Trends were examined in a cohort study of stillbirths and early and late neonatal deaths in Matlab, a rural area of Bangladesh between 1975 and 2002, using routinely collected demographic surveillance data. Main outcome measures were stillbirths per 1000 births, early neonatal deaths per 1000 livebirths, and late neonatal deaths per 1000 children surviving after 1 week. We performed a logistic regression examining trends over time and between two areas in the three outcome measures, controlling for the effects of parental education, religion, time, geography, parity, maternal age and birth spacing. There was a marked decline in stillbirths, early and late neonatal mortality over time in both areas, though the pace of decline was somewhat faster in the ICDDR,B (International Centre for Diarrhoeal Disease Research, Bangladesh) service area. Stillbirths declined by 24% overall in the ICDDR,B service area (crude OR comparing 1996–2002 with 1975–81: 0.76 [95% CI 0.68, 0.84]), compared with 15% in the Government service area (crude OR comparing 1996–2002 with 1975–81: 0.85 [0.76, 0.94]). The overall reduction in early and late neonatal mortality comparing the same periods was 39% and 73%, respectively, in the ICDDR,B area, compared with 30% and 63%, respectively, in the Government service area. Adjusting for socio-economic or demographic factors did not substantially alter the time or area differentials. The dramatic decline in neonatal mortality was, in large part, due to a fall in deaths from neonatal tetanus. The pace of decline was faster in the area receiving intense maternal and child health and family planning interventions, but stillbirths, early and late neonatal deaths also declined in the area not receiving such intense attention, suggesting that factors outside the formal health sector play an important role.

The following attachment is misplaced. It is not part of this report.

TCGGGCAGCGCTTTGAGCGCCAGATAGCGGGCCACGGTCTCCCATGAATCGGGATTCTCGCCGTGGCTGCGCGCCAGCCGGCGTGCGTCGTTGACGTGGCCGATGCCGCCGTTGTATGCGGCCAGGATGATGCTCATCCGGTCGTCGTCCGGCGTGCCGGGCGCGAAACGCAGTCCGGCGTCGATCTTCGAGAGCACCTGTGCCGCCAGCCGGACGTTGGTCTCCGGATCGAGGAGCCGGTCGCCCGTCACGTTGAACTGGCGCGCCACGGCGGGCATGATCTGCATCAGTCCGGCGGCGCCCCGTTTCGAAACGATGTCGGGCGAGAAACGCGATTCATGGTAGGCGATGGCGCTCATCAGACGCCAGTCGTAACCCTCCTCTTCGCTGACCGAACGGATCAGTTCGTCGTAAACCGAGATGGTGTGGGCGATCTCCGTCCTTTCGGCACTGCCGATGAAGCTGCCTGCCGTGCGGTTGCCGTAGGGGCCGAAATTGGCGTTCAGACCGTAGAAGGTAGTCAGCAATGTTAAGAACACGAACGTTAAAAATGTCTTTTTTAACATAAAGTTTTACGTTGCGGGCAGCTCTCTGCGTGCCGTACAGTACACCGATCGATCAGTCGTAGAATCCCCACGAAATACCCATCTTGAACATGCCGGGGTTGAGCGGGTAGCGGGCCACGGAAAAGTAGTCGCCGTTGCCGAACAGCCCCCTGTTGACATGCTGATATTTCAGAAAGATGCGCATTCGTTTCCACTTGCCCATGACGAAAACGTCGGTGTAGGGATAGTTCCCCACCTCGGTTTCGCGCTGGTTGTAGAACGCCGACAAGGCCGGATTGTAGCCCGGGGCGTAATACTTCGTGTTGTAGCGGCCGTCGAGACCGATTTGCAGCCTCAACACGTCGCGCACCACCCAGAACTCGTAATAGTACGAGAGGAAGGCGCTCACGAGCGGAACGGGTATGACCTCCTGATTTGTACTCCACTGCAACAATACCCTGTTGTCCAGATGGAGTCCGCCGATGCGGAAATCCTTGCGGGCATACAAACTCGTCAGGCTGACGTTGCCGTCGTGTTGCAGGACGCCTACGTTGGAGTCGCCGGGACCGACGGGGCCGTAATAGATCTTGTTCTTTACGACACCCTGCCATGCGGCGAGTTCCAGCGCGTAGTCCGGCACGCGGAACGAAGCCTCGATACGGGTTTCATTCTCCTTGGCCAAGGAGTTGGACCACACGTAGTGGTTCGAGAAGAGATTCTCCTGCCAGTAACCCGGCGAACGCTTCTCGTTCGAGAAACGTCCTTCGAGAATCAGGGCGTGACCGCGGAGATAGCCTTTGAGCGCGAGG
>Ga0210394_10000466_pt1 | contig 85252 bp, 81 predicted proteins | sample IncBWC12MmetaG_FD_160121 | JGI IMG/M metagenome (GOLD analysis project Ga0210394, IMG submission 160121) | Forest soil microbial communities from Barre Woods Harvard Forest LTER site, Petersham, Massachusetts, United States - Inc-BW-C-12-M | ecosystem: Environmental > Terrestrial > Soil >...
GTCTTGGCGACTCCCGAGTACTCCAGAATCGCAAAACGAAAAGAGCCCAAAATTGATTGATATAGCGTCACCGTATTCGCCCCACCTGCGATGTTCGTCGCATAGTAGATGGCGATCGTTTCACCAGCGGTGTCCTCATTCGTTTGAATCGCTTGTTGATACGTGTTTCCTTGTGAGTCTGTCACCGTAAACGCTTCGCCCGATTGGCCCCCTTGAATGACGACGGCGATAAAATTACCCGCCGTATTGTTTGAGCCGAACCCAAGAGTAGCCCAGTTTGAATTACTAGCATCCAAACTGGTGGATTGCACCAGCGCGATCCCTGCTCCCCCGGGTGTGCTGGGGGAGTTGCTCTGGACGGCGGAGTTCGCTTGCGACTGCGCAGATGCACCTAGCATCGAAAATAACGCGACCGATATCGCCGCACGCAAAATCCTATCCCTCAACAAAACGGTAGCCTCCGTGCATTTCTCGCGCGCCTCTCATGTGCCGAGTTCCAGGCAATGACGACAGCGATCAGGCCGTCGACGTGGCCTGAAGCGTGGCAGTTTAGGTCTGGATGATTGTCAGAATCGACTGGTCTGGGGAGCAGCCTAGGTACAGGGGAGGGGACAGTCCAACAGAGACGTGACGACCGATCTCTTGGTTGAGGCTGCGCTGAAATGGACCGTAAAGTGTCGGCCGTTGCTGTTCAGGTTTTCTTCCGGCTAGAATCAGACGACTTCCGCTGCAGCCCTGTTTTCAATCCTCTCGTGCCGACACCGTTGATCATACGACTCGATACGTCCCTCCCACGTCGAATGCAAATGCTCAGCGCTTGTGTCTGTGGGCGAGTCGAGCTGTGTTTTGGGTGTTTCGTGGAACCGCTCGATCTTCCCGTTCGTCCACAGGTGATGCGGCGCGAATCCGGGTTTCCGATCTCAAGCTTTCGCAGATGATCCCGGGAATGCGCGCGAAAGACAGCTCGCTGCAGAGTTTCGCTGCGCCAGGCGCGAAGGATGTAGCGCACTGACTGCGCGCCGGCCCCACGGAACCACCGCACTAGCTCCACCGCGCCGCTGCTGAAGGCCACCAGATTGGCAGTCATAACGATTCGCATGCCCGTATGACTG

Paediatric and Perinatal Epidemiology (2008) 22 (3) pp. 269-279 [10.1111/j.1365-3016.2008.00939.x].
Trends in stillbirths, early and late neonatal mortality in rural Bangladesh: the role of public health interventions.